Advocacy for a more adapted public ruling for offices conversion


Converting office buildings into housings? Rikkert Leeman, in his capacity as President of the UPSI-BVS for the Brussels-Region, discusses the key challenges in that matter in a recent report. He underlines the necessity for a nuanced approach in each unique case. The conversion of an office building is considered wherever it is technically, fiscally, legally and economically viable.

Among the regulatory requirements in terms of town planning several key factors are involved. The too long period of time it takes to obtain final and enforceable planning permission has a financial impact on the feasibility of a conversion project. The real estate sector has long advocated simplified planning permission procedures and a more revisable legal framework, particularly in the case of converting offices into (social) housing.

Furthermore, today, the number of regulatory reforms around town planning is increasing, and the sector, which works on a long-term basis, is finding it difficult to absorb these multiple reforms in a real estate market that is already in difficulty. Especially the fact that the general imposition of a mix of uses regardless of the characteristics of the project always leads to more complex, more expensive, and less efficient construction.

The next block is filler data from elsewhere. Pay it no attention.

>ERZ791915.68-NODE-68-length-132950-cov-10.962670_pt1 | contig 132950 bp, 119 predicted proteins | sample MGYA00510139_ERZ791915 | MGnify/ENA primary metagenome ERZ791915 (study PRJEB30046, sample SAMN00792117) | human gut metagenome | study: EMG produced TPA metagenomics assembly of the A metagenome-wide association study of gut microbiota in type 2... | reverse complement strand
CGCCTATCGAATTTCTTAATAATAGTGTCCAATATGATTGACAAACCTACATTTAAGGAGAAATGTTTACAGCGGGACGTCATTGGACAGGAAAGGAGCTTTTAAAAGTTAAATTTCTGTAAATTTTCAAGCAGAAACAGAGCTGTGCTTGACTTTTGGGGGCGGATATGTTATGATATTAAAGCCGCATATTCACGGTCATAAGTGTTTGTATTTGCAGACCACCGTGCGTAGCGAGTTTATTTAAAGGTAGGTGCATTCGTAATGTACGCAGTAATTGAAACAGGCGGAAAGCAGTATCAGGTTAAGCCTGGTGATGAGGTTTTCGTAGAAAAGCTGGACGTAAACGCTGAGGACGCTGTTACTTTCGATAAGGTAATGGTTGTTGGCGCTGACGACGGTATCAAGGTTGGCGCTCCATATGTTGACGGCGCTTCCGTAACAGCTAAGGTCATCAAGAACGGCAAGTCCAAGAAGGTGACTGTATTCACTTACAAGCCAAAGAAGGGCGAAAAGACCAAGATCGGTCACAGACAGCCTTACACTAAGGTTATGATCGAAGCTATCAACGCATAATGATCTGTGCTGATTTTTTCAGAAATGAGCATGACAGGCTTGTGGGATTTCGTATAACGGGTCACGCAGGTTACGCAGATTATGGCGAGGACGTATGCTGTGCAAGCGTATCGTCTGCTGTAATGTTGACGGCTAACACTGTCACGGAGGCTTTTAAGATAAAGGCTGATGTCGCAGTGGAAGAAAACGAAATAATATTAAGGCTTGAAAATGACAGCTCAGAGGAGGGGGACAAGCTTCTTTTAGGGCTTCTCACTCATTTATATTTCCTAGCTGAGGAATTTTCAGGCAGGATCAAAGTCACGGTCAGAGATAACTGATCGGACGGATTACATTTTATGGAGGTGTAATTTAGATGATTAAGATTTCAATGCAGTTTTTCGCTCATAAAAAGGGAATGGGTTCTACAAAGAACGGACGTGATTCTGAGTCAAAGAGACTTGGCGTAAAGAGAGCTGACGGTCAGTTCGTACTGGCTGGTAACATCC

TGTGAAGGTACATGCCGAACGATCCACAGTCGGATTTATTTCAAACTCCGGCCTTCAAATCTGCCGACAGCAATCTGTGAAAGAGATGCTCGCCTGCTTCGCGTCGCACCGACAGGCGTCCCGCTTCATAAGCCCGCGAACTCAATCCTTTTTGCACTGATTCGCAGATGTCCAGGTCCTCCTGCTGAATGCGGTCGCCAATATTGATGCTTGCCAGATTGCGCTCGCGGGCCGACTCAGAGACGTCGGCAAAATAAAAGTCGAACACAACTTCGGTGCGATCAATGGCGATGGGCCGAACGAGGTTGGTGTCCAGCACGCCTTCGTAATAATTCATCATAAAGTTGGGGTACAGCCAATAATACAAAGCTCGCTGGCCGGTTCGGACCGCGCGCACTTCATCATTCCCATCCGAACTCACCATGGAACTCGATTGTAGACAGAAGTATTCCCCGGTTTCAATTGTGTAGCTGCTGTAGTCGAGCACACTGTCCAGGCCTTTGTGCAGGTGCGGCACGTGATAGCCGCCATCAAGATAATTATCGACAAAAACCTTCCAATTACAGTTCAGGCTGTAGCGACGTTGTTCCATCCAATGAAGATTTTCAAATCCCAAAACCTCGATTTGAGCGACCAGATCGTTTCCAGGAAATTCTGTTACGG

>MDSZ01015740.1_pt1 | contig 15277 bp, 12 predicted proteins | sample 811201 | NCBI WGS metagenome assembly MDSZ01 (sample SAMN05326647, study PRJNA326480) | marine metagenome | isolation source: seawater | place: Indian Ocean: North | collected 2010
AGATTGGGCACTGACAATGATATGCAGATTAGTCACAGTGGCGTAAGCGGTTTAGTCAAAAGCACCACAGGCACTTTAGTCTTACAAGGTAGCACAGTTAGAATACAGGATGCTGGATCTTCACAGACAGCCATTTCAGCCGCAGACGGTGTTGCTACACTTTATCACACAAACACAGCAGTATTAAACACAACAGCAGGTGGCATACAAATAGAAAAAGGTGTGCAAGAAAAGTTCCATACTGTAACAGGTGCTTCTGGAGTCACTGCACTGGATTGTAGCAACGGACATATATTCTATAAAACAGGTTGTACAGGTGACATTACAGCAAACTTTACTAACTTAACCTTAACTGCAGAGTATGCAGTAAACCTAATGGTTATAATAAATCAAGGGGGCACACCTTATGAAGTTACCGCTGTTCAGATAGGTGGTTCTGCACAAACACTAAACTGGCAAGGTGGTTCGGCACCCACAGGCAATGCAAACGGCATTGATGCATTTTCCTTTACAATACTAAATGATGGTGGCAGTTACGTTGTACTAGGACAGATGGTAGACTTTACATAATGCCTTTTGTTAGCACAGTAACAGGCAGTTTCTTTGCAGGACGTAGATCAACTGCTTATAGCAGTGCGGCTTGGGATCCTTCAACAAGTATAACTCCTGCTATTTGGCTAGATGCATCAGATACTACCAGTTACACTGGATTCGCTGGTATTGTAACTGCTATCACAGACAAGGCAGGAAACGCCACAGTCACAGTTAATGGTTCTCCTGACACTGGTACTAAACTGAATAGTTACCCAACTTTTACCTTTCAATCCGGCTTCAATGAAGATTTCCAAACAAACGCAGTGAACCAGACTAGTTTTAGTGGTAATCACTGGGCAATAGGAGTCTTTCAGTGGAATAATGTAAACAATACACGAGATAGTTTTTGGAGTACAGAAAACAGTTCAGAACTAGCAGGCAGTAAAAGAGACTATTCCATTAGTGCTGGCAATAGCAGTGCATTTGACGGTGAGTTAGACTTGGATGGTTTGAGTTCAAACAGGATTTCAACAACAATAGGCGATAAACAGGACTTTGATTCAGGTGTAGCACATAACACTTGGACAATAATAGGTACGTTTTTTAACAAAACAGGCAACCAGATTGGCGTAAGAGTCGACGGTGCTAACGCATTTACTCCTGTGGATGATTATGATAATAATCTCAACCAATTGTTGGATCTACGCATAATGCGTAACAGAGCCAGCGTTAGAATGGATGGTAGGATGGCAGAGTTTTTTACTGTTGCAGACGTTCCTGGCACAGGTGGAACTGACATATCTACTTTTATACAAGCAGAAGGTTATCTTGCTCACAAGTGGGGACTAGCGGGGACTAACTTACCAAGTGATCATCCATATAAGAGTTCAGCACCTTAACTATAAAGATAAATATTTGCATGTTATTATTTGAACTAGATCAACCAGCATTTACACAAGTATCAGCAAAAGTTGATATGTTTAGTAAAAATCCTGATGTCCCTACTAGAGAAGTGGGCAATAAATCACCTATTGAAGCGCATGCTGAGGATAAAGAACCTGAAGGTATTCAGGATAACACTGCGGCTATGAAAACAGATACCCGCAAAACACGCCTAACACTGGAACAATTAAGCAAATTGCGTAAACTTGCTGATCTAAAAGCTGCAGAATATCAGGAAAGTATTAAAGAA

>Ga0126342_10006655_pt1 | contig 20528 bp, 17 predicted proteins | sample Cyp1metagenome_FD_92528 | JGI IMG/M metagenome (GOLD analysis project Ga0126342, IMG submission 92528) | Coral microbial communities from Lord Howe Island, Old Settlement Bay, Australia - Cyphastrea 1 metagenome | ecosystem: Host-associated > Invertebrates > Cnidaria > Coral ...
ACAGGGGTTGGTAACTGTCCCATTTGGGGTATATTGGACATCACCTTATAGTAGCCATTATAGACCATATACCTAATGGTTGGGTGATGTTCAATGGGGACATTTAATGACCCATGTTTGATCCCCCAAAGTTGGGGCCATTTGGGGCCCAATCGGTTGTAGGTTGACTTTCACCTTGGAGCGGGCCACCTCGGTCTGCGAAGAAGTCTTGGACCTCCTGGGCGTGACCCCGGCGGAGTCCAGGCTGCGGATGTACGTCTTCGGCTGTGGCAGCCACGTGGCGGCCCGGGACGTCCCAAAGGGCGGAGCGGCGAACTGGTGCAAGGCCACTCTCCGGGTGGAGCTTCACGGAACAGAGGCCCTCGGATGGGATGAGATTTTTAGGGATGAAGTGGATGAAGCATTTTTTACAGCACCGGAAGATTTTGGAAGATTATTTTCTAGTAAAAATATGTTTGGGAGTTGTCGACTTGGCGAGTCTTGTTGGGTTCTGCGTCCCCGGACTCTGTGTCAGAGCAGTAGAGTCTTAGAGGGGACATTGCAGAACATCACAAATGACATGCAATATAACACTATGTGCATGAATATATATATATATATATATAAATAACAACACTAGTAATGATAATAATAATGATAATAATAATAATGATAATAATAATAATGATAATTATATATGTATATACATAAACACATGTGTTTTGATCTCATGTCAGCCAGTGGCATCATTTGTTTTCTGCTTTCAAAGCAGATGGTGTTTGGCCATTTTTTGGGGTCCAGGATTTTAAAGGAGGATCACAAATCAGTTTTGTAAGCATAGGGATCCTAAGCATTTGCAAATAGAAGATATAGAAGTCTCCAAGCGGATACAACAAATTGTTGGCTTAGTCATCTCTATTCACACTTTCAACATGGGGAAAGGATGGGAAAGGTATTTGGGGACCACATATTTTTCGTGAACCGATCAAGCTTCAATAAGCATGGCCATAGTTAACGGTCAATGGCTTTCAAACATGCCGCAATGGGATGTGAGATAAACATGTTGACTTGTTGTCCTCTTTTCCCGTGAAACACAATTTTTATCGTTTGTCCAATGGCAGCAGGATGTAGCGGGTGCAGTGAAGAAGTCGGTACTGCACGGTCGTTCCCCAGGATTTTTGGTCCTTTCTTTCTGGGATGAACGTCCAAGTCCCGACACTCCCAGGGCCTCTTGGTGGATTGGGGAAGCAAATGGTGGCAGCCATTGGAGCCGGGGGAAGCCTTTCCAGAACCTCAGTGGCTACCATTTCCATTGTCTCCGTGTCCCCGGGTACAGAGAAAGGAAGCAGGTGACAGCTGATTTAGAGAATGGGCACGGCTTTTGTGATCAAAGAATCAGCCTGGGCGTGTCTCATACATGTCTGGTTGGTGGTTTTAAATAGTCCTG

On top of all that, the conversion of office space seems to be fiscally penalised. As taxes remain due throughout the permit procedure and the duration of the works, it weighs on profitability. The sector is calling for a system of tradable building rights or charges that would oblige developers to offset their impact in a certain urban district by ensuring housing development in another area.